There are two kinds of vitamins, fat-soluble (A, D, E and K) or water-soluble (C and B vitamins). Vitamin supplements, except when recommended by your veterinarian during periods of illness, are generally unnecessary and can be detrimental. The best way to meet vitamin requirements is through a carefully balanced diet.

Fat-Soluble Vitamins:
Vitamin A is necessary for normal growth, reproduction, mucous membranes, skin cell surface lining, immune functions and vision. Vitamin A-rich foods, such as liver or other organ meats, must be included in limited quantity in a dog's diet. However, both excess and a deficiency of Vitamin A can cause very serious problems. Deficiency symptoms include lack of appetite, stunted growth, skeletal abnormalities, weight loss, night blindness, skin lesions and brain damage. Excess (such as a diet mainly of liver) can cause a degenerative disease of the vertebrae and loss of teeth.

Vitamin D helps metabolize calcium and phosphorus. It is necessary for maintaining blood calcium levels and for the formation of bones. In puppies, a deficiency of this vitamin causes the bone-deforming disease called rickets. Dogs require controlled doses of Vitamin D added to their diets. Excess dose of vitamin D causes heavy calcium deposits to form on the organs such as kidneys, heart and blood vessels, which can result in death if not corrected in time. Calcium deposits on the kidneys are usually irreversible.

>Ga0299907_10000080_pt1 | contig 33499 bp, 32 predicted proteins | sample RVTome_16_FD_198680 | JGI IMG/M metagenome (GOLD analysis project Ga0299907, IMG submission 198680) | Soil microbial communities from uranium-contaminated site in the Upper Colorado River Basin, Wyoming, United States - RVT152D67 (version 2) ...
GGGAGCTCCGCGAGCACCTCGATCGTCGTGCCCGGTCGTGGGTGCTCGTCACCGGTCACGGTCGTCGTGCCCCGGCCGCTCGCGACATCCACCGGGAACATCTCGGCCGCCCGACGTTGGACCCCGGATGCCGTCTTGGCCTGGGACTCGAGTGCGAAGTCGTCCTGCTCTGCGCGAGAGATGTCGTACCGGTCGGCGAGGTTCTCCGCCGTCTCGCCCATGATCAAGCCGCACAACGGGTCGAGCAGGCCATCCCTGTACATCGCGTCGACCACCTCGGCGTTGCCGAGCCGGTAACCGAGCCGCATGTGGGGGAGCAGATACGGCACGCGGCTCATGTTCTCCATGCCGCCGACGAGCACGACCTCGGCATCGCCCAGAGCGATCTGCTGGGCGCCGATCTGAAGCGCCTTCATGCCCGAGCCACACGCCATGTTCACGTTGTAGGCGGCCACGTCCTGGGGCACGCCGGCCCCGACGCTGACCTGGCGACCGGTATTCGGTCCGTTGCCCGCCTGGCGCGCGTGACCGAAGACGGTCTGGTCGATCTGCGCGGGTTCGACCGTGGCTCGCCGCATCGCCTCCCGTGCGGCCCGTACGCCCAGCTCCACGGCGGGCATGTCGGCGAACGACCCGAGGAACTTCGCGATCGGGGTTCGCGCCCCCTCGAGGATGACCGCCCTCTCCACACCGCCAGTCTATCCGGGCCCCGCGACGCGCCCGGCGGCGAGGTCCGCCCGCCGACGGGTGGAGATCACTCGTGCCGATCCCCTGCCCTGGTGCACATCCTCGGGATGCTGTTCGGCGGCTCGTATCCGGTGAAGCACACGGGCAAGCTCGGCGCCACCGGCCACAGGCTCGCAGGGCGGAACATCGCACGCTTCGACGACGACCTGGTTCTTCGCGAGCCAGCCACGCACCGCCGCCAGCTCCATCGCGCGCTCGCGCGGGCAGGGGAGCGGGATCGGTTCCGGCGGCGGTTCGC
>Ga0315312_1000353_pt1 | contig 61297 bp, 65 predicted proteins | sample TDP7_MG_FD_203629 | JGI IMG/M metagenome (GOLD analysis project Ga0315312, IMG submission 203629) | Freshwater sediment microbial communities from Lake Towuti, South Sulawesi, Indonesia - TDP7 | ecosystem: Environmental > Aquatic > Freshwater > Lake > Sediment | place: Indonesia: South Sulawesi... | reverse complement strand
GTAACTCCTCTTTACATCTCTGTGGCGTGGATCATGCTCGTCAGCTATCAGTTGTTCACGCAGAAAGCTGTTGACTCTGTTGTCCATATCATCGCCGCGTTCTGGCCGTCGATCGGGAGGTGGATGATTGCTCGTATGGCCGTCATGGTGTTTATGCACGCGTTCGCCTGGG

Vitamin E functions as an antioxidant, protecting fats present in the body from oxidation and maintaining the structure of muscle cells. Vitamin E is found in good quantity in egg yolk, wheat germ, soybeans, vegetable oils, whole grain cereals and liver.

Vitamin K, necessary for blood clotting, is generally found in sufficient quantity in the intestinal bacteria of the dog's body. Taken in very large quantities, Vitamin K can cause toxic conditions such as blood abnormalities and anemia.